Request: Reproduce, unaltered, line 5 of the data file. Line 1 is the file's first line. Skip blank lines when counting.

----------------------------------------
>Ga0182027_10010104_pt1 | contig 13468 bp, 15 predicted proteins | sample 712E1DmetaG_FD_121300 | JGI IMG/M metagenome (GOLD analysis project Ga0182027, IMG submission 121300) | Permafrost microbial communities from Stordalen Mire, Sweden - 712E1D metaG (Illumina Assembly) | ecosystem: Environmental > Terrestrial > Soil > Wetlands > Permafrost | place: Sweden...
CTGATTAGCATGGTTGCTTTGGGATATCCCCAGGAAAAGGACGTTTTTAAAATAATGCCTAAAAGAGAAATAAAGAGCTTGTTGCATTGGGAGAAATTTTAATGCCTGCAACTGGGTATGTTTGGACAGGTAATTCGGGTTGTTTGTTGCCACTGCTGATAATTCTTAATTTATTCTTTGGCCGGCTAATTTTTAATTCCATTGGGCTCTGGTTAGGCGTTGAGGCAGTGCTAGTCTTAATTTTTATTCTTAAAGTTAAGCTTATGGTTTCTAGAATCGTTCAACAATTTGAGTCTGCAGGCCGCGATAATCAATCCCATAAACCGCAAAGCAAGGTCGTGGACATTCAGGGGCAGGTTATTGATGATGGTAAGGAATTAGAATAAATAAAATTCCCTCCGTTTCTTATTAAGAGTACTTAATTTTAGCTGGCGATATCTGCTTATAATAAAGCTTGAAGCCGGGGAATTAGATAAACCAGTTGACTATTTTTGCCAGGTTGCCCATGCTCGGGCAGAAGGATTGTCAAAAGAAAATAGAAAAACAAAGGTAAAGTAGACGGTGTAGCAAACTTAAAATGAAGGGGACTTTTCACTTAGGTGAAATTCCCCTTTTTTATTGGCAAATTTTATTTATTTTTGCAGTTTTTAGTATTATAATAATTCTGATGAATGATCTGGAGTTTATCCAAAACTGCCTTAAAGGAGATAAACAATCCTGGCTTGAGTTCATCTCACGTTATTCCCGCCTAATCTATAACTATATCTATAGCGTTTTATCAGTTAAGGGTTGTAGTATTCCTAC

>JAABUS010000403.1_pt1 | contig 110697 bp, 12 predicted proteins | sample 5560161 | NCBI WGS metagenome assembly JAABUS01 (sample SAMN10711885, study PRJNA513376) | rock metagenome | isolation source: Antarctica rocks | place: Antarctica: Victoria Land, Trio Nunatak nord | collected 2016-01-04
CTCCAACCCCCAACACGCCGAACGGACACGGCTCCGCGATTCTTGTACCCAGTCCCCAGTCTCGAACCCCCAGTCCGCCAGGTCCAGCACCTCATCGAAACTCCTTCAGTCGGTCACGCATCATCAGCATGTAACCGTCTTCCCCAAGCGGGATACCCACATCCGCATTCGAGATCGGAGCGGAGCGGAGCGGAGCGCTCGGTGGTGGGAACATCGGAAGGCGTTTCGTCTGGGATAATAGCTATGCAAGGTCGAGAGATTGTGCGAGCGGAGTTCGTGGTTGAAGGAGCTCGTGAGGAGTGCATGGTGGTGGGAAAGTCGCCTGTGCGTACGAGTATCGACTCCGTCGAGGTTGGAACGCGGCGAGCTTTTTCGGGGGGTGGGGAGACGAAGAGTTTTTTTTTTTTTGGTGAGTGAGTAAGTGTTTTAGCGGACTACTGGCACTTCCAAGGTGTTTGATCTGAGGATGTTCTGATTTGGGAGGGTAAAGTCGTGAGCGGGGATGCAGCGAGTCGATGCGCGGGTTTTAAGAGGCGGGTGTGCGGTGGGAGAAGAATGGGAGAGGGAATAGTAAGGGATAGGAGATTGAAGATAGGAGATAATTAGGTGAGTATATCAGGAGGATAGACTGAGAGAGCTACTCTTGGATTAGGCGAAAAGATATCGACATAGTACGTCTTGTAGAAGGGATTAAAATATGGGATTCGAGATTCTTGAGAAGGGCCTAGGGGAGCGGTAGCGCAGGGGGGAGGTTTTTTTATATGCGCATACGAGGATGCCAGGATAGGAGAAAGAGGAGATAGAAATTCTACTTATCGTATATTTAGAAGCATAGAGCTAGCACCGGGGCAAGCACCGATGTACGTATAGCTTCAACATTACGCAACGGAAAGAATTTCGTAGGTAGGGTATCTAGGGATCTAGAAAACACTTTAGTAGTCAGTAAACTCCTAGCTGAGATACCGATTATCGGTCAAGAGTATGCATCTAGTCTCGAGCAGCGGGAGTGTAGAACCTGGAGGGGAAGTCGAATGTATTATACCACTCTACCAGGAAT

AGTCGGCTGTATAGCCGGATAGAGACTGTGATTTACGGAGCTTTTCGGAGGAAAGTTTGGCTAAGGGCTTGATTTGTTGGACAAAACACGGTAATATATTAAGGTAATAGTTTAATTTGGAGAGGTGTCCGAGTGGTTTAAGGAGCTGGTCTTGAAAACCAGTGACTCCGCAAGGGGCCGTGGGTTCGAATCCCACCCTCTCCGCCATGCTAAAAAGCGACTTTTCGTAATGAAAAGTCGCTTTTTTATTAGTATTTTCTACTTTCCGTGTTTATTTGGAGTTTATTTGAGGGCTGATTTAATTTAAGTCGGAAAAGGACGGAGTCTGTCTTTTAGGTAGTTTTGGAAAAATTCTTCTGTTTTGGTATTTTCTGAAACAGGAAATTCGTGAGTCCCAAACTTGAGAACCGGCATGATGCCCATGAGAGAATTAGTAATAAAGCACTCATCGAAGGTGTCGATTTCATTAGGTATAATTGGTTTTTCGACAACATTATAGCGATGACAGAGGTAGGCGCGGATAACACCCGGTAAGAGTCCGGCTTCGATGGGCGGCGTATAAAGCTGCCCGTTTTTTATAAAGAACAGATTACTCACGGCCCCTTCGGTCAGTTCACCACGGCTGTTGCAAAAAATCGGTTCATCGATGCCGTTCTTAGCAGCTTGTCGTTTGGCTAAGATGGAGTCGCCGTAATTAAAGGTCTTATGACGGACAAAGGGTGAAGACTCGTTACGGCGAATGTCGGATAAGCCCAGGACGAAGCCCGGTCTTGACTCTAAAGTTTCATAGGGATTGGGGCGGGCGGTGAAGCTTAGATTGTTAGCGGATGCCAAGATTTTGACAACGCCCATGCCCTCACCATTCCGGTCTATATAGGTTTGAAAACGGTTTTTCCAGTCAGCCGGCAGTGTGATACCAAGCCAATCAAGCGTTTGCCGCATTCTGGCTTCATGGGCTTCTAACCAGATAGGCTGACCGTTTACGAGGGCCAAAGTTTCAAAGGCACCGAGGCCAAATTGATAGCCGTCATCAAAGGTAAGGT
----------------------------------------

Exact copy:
AGTCGGCTGTATAGCCGGATAGAGACTGTGATTTACGGAGCTTTTCGGAGGAAAGTTTGGCTAAGGGCTTGATTTGTTGGACAAAACACGGTAATATATTAAGGTAATAGTTTAATTTGGAGAGGTGTCCGAGTGGTTTAAGGAGCTGGTCTTGAAAACCAGTGACTCCGCAAGGGGCCGTGGGTTCGAATCCCACCCTCTCCGCCATGCTAAAAAGCGACTTTTCGTAATGAAAAGTCGCTTTTTTATTAGTATTTTCTACTTTCCGTGTTTATTTGGAGTTTATTTGAGGGCTGATTTAATTTAAGTCGGAAAAGGACGGAGTCTGTCTTTTAGGTAGTTTTGGAAAAATTCTTCTGTTTTGGTATTTTCTGAAACAGGAAATTCGTGAGTCCCAAACTTGAGAACCGGCATGATGCCCATGAGAGAATTAGTAATAAAGCACTCATCGAAGGTGTCGATTTCATTAGGTATAATTGGTTTTTCGACAACATTATAGCGATGACAGAGGTAGGCGCGGATAACACCCGGTAAGAGTCCGGCTTCGATGGGCGGCGTATAAAGCTGCCCGTTTTTTATAAAGAACAGATTACTCACGGCCCCTTCGGTCAGTTCACCACGGCTGTTGCAAAAAATCGGTTCATCGATGCCGTTCTTAGCAGCTTGTCGTTTGGCTAAGATGGAGTCGCCGTAATTAAAGGTCTTATGACGGACAAAGGGTGAAGACTCGTTACGGCGAATGTCGGATAAGCCCAGGACGAAGCCCGGTCTTGACTCTAAAGTTTCATAGGGATTGGGGCGGGCGGTGAAGCTTAGATTGTTAGCGGATGCCAAGATTTTGACAACGCCCATGCCCTCACCATTCCGGTCTATATAGGTTTGAAAACGGTTTTTCCAGTCAGCCGGCAGTGTGATACCAAGCCAATCAAGCGTTTGCCGCATTCTGGCTTCATGGGCTTCTAACCAGATAGGCTGACCGTTTACGAGGGCCAAAGTTTCAAAGGCACCGAGGCCAAATTGATAGCCGTCATCAAAGGTAAGGT